The Fun of It: Adventures in Paradise With the KeyMission 360


It sounds like a dream assignment for multimedia storyteller and Nikon Ambassador Lucas Gilman: take the KeyMission 360 and some surfers, divers and paddleboarders to Hawaii and Tahiti and make some pictures and videos as you check out the action camera's capabilities.

And, in fact, it was kinda fun, though it wasn't a vacation. "I set out to put the camera through real-world paces, to test it as I would any new camera," Lucas says.

As the locations suggest, Lucas's focus was the 360's on-, in- and under-water performance, which is one of the camera's strongest features, as it requires no housing to be waterproof to 98 feet below the surface. "We did cliff diving in Hawaii, swam with reef sharks in Tahiti and went surfing, paddleboarding and snorkeling.

I basically strapped that camera to anything I could think of just to find unique angles and see what we would come up with."

The mission, then, was to capture exactly what the 360 is designed to capture: images new, different, cool and fun.

And, sometimes, startlingly different. "In Tahiti, among the Blacktip reef sharks, we had the 360 on the extension arm, and weighted it down, left it on the bottom and came back in ten minutes. The thing is, this camera will see what you see when you're holding it, but it'll see what you can't when you leave it." What it saw in Tahiti was a large boat heading right toward it. "When we went back to get it, it had been pushed over—it was okay, but when we checked the footage we saw the boat coming straight on—coming right at us!—the propellers getting closer and closer. I've said that working with the 360 is an immersive experience—and it was. Looking at that footage, we were right there."

And that's pretty much the magic of the 360: it'll tell the story of where you are and why you were there. It'll capture the experience, all 360 degrees of it, in virtual-reality fashion.

"Take it on your vacation," Lucas says, "and swim around the reefs—not only are you capturing a bit of the underwater world, you're putting yourself in the context of that world. With the 360, you can show yourself in the moments that were so special to you."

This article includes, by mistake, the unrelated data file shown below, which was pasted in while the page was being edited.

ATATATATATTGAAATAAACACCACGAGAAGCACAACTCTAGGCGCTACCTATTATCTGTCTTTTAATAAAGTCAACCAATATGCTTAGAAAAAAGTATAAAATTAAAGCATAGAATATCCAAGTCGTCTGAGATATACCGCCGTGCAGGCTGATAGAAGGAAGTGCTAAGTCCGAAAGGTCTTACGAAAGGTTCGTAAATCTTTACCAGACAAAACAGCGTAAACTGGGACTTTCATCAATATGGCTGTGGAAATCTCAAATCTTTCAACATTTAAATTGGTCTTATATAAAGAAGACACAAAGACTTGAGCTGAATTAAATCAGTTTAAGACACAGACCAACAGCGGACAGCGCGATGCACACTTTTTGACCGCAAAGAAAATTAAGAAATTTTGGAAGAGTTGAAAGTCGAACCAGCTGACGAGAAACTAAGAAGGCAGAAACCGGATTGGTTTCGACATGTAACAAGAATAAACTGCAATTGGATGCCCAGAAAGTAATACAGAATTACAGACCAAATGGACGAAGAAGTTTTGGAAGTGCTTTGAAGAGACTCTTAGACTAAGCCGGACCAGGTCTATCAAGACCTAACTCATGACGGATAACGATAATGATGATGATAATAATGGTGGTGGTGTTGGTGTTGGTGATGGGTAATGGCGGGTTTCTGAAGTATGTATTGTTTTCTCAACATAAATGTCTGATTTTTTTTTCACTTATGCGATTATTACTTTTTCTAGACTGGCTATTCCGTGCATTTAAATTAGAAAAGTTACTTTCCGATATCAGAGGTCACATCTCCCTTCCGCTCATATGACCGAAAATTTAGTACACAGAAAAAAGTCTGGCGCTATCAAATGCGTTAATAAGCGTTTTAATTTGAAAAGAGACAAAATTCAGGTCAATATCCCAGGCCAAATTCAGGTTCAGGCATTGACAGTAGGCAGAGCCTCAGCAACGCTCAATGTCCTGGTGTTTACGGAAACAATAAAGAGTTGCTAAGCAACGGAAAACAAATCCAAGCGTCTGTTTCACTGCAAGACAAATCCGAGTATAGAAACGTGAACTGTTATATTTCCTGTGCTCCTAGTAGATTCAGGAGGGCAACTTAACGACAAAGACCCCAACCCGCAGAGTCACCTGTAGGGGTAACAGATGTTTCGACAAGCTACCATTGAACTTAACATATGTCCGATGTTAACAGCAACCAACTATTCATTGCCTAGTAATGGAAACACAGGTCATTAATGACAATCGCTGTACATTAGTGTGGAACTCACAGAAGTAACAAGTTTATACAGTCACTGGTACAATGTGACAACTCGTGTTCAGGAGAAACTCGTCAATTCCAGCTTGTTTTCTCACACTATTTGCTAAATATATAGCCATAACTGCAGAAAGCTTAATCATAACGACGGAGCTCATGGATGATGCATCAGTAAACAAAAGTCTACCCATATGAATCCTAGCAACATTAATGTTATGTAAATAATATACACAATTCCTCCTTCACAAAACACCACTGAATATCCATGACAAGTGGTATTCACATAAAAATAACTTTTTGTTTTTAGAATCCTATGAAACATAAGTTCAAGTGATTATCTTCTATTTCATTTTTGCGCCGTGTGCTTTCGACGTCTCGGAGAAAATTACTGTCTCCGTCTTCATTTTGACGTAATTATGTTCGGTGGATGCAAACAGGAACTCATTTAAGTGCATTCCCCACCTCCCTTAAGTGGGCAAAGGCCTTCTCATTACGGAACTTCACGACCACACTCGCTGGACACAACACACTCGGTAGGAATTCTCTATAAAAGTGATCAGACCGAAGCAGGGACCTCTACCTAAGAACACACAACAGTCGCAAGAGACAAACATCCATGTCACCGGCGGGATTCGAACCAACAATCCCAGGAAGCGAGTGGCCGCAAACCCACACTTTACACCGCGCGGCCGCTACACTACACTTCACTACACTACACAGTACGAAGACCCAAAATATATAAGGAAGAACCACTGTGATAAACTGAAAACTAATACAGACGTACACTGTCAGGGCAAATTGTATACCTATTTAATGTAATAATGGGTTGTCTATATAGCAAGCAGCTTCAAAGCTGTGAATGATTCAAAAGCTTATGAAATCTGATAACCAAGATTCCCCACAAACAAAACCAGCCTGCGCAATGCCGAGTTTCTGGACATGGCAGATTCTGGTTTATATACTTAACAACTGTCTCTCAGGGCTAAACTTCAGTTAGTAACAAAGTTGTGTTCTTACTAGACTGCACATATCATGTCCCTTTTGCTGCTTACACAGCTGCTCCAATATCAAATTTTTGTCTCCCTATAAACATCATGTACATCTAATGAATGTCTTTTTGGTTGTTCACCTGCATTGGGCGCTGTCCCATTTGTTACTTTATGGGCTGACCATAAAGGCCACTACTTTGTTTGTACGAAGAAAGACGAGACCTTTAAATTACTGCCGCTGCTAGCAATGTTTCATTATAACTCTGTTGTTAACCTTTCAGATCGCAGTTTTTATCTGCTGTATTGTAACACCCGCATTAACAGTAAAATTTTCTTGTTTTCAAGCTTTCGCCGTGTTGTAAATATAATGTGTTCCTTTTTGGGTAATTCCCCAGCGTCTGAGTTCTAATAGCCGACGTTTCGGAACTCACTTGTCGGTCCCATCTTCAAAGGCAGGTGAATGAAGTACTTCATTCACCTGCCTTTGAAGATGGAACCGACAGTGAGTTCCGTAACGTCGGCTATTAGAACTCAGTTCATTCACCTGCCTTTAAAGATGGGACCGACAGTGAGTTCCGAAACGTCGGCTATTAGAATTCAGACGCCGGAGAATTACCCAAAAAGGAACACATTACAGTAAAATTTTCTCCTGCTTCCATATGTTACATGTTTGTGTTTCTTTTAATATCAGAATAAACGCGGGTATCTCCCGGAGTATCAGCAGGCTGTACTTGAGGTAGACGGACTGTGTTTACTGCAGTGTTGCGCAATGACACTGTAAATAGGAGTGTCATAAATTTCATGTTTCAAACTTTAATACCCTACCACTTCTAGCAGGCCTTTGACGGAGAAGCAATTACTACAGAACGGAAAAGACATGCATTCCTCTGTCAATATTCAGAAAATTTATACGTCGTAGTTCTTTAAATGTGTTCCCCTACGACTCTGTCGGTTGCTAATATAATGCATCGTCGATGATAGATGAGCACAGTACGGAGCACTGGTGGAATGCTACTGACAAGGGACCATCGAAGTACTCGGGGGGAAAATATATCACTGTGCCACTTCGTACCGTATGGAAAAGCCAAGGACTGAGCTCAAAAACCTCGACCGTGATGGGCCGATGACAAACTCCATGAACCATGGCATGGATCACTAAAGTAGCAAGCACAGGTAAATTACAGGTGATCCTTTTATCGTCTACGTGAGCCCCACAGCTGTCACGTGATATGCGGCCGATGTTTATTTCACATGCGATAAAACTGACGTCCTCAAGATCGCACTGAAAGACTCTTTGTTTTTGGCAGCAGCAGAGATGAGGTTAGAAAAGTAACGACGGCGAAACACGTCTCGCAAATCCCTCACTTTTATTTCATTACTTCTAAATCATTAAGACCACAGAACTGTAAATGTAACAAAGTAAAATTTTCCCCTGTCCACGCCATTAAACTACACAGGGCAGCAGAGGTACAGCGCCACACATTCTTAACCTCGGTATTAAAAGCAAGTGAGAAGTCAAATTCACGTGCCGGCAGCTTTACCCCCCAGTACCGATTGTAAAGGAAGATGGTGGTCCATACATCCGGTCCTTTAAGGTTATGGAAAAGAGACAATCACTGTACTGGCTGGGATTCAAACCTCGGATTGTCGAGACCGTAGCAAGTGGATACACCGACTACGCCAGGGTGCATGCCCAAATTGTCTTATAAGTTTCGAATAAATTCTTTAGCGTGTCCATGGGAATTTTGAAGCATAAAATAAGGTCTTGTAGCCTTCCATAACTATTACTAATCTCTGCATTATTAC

Take a Test Run

The first thing you realize about the 360 is that it's not anything like your Nikon DSLR, Nikon 1 or COOLPIX camera. It'll see everything—and so will viewers of the often startling still and video perspectives. Which is pretty cool in itself: from the 360-degree view of the location, viewers can choose what interests them.

For the best results, familiarity with the 360 is suggested, which is why it's a good idea to make your own backyard the first location for your 360 shooting. Get to know what the camera will do and all that it's capable of before taking off to Hawaii or Tahiti or wherever your adventure takes you.

"The big difference with this camera is in creative placing and the unusual, even strange angles that take advantage of the wide-world view," Lucas says. "The sky is the limit, and you should be thinking outside the box—at one point I strapped the 360 on the paddle of a paddleboard—because the idea is always, Where do I put this to make a wow image?"

Sometimes the answer is easy, as it was in Hawaii when Lucas used the camera's optional accessory extension arm to capture a cliff diver in action from the straight-down perspective. "I just pushed the record button and extended the arm up above the diver as he went off. Even after you're familiar with the camera, it's always a matter of just playing around and seeing what ideas occur to you—and no matter how far out they are, they're still in the realm and the view of this camera."